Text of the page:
Piotr Wozniacki November 19th, 2006 12:34 PM

Here where I am, on the forums I visit, we use this to stop a situ like this from going too far:

"Stop feeding the troll".

So it's EOT from me.

Chris Hurd November 19th, 2006 12:47 PM

Okay folks, I've just now removed some rather ugly comments that added nothing to the value of this technical discussion. Perhaps a reminder is once again needed here: personal flames -- and responses to personal flames -- have never been, nor never will be tolerated on this site. We want to keep the signal high and the noise low.

Do NOT respond to flames. INSTEAD you need to use the "report bad post" icon, the exclamation point in a triangle icon which is to the left of every post. That will bring the matter to our attention and we'll deal with it.

Some of you guys who have been here for awhile, I have to say, I'm disappointed in you for responding as you have. For a clueless newbie who has not done his bit to research how this forum works, I can expect them to make a stupid mistake which results in permanent ejection out of here. But the rest of you guys, you should know better that we simply don't tolerate that kind of nonsense so why do you participate in it. Use the cotton-pickin' Report Bad Post function next time. Or else!

This is a quality control issue. Do not flame. Do not respond to flames. Heck, do not respond to THIS message. I'm leaving this topic open for now -- but the first person who makes a comment here about something other than FX7 footage, will be next one to get booted. You'll know that's happened because the thread will then be closed.

This site ain't your typical internet free-for-all, gentlemen. This is a carefully pruned garden. This is a library. Please conduct yourselves accordingly -- and thanks in advance.

And now... back to FX7 footage.

Pasty Jackson November 20th, 2006 02:12 AM

Alright, so... FX7 footage. I went ahead and bought one for myself since nobody has had any solid answers yet from hands-on experience. I'm also an FX1/Z1U so I feel it appropriate to give a mini-review of sorts.

So I used the Z1U and the FX7 side by side on a shoot the other day and the following comments are just my observations on the FX7's comparative performance:

1) Low light - not as good as the Z1, but not that bad. About half an f-stop slower than the Z1.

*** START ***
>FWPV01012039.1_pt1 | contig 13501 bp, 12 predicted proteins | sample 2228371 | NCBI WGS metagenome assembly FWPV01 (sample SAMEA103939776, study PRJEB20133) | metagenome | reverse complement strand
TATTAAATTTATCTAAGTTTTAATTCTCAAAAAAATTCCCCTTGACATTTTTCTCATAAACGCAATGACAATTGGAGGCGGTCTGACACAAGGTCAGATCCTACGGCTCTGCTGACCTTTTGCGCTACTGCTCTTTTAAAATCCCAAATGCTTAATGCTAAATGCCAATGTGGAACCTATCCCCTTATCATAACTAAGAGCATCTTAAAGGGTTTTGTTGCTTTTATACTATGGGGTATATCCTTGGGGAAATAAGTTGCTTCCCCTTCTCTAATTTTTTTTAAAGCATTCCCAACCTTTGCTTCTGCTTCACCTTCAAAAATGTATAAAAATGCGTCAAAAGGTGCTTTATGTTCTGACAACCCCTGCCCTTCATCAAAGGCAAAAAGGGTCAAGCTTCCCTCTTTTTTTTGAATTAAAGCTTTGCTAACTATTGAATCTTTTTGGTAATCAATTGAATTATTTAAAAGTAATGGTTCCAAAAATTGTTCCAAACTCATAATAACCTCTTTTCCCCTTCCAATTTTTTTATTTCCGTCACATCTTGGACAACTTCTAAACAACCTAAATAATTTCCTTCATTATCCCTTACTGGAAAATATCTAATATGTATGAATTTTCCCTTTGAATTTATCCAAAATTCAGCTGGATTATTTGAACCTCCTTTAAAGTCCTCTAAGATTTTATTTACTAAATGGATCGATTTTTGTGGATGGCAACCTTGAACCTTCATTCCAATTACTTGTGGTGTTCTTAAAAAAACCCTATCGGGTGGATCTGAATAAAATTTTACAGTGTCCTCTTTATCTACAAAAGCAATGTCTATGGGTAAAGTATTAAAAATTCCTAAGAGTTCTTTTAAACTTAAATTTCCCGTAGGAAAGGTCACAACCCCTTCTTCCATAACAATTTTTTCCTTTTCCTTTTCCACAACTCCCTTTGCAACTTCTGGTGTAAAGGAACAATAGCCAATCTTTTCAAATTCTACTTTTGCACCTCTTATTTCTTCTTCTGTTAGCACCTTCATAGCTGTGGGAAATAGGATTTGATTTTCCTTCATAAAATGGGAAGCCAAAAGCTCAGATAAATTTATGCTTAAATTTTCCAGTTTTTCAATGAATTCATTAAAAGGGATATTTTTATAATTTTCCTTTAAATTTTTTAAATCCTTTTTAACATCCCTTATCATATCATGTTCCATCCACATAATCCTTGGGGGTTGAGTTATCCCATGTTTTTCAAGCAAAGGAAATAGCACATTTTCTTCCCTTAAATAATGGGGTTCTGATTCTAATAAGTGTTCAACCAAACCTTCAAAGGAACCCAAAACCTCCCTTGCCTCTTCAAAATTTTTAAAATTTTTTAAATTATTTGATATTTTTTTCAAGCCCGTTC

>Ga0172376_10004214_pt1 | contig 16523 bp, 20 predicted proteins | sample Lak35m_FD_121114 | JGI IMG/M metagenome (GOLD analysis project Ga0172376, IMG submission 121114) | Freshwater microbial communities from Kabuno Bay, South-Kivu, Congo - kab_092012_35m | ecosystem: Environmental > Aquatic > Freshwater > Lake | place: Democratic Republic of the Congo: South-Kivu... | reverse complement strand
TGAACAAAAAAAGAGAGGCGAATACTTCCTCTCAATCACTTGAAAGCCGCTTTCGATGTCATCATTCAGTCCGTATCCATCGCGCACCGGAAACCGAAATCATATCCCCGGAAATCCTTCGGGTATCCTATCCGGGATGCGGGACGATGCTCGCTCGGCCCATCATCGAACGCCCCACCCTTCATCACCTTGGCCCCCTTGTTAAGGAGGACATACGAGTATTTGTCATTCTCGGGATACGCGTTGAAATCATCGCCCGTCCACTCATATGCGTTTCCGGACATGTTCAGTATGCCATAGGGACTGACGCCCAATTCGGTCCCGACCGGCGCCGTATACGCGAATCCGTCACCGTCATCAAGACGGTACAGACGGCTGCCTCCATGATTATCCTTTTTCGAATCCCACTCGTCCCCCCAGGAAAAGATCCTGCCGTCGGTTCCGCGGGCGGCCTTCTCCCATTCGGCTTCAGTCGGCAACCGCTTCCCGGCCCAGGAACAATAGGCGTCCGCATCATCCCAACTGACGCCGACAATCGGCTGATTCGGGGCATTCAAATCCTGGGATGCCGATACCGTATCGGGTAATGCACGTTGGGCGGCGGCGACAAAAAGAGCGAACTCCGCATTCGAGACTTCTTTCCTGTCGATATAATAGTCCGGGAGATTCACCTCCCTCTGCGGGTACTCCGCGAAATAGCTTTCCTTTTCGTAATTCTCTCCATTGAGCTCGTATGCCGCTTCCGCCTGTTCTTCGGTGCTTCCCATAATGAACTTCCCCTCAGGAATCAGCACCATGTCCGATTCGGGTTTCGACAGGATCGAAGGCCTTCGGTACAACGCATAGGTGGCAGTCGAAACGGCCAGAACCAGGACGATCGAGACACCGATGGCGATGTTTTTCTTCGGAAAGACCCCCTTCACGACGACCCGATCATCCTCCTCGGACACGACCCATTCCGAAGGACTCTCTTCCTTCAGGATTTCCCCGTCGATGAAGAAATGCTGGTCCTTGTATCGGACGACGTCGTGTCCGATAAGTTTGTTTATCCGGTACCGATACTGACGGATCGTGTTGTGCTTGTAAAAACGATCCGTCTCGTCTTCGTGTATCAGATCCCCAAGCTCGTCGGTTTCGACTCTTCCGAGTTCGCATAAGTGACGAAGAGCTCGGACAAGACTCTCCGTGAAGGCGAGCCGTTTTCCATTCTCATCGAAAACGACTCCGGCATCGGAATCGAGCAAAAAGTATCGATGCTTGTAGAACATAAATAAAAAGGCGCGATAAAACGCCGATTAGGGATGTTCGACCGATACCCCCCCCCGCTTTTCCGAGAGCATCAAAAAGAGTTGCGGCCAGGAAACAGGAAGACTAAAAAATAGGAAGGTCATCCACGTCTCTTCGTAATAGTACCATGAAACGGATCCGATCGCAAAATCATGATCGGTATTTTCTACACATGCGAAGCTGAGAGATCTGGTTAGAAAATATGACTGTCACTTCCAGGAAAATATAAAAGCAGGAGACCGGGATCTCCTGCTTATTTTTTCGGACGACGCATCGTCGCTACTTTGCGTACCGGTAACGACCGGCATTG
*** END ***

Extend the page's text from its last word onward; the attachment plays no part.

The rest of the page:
2) Color reproduction was phenominal, both indoor and out. Colors were rich and accurate, even in low light conditions with gain boosted. Z1 lost it's colors and was mostly yellowish and dull in the same low light - Z1 loves the yellows!

3) Dynamic range on outdoor stuff seemed really impressive. I shot the side of a medium tone, brick church in the middle of the day. every detail on the building was perfect and the sky was not overexposed at all. I didn't shoot the same thing with the Z1, but I've used it enough to know that it couldn't perform quite that well. Also, glare is extremely minimized, even when shooting directly at a light source.

4) Resolution - noticeably sharper than the Z1. It's extremely sharp... however, the sharpness of the image makes it even more difficult for the camera's codec to keep up with the fast motion - I only noticed a problem on one particular frame, so maybe it was just some sort of weird error.

5) Digital zoom on the FX7 is actually pretty impressive. It actually doesn't look like digital zoom at all and seems to retain most of the resolution. Oh, and the 20x lens is awesome as well. Of course if you use that full 30x of the zoom plus digital extender, it's pretty difficult to do any sort of smooth camera movement, even on a good tripod.

6) I'm not sure why anybody would care about the on-board microphone, but I noticed people were asking, so here it goes - it sucks. Sound quality is actually good, but if you zoom, push a button, or basically touch the camera at all, the mic pics it up. It's very sensitive to body noise, although it didn't seem to pick up much transport noise... kind of weird actually.

7) The zoom ring is one thing that is definitely far superior on the Z1. The zoom ring on the FX7 feels laggy and is not at all repeatable.

8) Contrast Enhancer and Cine-Gamma - both super lame and unusable. The Contrast Enhancer is a cool concept but it seems to be all-auto all the time... it's supposed to pull down clipping highlights and, in turn, increase your latitude, but it's totally unusable since you can't lock it to a certain level (at least I couldn't get it to stay). The Cine-Gamma is another worthless tool that further minimizes your latitude by crushing your lows and pushing your highs. I guess it's usable if you are just doing point and shoot straight out to DVD, but if you plan on doing any sort of color correction/grading, then keep the Cine-Gamma off!

Well, I guess that's about all I can think of right now. Again, these are just my observations from one day of shooting. Hopefully this is helpful to somebody! In conclusion, it's a great little camera - whether or not it is a great camera for you simply depends on what you plan on using it for.